Then I faced, drilled and bored the ID before coming back to the OD and some other details. The only problem I had with the OD was because I'd basically created a bell. Raising the rpm stopped it resonating.
                I couldn't have put the part any deeper in the chuck as it's only a 100mm chuck so the through-bore is smaller than the work-piece. I could have lost the grip stock and reduced the length by about 30mm at the cost of complicating things by having to flip the part to get to the full OD.
                A pipe centre is something I don't currently have but probably would have helped turning the OD - even just to reduce the ringing.

                Lathe: I'm running a Sieg SC4 so it's not bad for the price range but it's no Monarch/Colchester/other decent old iron.

                I mostly run aluminium profile inserts for everything except harder steels (and I'm talking above EN8) as they seem to run better for the sorts of DoC I'm going for. A 1mm DoC for an OD turn is about as heavy as I go. I can certainly try a steel profile insert and see if it breaks the chip any better.

                Toolguy raises a very interesting point. My bars have flats but the 12mm bar is held in a cylindrical holder so can be adjusted. I normally try to get the flats level by eye but it's certainly something that could be off and that I could try adjusting. Although, that said it didn't seem to be chatter that was a problem, more clearance impaired by chips and more so towards the blind(-ish) end of the bore.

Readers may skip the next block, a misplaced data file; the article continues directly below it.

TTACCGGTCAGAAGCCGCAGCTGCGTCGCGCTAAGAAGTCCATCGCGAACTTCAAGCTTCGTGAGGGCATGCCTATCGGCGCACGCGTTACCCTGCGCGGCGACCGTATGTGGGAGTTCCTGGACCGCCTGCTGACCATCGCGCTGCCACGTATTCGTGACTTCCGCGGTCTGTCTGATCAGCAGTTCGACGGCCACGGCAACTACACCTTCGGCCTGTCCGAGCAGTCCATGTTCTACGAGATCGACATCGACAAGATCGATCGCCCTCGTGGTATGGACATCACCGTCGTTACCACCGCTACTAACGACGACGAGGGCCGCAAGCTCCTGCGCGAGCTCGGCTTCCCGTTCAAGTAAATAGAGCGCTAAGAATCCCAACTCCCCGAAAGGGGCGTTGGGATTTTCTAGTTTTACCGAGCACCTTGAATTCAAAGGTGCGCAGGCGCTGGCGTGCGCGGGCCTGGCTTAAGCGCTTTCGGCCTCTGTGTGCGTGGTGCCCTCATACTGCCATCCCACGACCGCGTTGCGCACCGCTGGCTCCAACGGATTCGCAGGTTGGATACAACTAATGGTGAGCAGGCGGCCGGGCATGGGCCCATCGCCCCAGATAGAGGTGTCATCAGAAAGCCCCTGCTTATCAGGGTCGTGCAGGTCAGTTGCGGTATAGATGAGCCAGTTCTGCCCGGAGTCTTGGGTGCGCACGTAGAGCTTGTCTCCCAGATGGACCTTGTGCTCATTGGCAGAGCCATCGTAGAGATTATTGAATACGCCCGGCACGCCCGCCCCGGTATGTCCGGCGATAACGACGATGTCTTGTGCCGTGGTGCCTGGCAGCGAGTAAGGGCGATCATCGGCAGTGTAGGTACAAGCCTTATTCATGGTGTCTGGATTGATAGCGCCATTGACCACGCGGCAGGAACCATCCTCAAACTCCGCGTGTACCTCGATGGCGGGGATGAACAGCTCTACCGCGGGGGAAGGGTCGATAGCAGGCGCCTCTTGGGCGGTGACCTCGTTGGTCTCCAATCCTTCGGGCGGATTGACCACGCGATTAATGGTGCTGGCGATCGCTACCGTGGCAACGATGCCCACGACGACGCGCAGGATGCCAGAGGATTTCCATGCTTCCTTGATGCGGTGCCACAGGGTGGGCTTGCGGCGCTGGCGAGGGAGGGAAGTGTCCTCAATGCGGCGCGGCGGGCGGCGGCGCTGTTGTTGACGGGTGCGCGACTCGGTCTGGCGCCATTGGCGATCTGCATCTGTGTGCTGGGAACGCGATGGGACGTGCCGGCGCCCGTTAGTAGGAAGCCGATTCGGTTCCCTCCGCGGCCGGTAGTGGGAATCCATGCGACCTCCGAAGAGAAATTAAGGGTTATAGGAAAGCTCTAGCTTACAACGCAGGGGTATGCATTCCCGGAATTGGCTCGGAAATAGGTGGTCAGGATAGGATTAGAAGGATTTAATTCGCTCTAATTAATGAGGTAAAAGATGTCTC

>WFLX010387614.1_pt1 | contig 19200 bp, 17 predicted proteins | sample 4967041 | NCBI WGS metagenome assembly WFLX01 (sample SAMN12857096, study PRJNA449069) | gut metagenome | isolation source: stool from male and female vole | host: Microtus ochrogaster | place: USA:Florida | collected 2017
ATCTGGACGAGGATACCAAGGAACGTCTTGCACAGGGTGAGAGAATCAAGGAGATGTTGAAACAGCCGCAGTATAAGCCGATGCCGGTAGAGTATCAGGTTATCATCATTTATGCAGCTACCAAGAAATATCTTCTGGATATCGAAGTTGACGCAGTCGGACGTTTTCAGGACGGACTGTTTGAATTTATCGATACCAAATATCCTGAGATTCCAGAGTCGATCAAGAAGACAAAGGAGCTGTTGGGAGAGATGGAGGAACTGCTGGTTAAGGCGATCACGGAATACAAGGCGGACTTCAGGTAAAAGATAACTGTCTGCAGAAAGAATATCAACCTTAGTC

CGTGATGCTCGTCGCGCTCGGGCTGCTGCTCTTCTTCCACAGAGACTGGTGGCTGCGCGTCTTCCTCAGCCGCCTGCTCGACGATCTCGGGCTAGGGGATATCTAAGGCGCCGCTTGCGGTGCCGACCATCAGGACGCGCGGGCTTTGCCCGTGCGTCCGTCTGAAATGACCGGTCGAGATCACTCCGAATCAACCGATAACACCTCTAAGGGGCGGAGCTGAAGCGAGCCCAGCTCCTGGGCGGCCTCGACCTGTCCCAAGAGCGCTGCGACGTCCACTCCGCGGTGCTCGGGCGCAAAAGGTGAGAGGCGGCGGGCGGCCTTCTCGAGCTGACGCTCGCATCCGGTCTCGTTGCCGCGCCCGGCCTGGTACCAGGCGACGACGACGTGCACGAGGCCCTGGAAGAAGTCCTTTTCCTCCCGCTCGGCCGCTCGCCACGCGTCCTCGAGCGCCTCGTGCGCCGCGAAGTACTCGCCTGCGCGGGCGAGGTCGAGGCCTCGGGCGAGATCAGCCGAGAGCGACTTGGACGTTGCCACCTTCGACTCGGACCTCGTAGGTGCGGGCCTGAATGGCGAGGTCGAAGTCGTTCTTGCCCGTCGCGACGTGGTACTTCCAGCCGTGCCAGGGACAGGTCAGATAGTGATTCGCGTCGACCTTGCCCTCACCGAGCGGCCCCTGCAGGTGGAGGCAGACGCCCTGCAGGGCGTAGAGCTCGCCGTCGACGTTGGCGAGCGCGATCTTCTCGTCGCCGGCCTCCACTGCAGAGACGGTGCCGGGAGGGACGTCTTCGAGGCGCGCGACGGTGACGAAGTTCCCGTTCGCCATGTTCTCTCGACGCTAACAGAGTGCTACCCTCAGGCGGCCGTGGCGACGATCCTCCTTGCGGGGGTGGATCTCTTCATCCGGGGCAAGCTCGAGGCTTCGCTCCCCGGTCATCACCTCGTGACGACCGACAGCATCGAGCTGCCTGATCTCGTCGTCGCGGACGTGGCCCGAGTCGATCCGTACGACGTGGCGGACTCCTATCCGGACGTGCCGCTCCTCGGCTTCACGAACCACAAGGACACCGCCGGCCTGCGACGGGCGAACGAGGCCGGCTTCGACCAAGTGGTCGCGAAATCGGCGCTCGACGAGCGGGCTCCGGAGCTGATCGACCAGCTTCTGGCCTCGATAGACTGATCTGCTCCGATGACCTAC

I was hoping to take quicker rough cuts to get closer to size - as Bented says, it's only the last pass that counts - but I feared that pushing on ignoring the warning signs would have torn the workpiece out the chuck - or at least moved it enough to cause 'bad things' to happen. It certainly moved a bit at one point and I had to re-chuck to bring it true and secure.
                I'm not set up for flood coolant unfortunately and it would take a fair bit of work and expense to do so.
                It could be just a feeds and speeds issue. I was running 1000rpm for the boring and that's perhaps too slow by the book. Generally increasing the rpm means that if things go wrong they go wrong quicker...but perhaps I'm making it more dangerous by being too cautious?

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                • #9
                  Originally posted by Cenedd View Post



                  Any pointers that I'm going about it all wrong would be quite welcome actually Also testimony that it's supposed to suck that much would make me feel better if that's actually the case!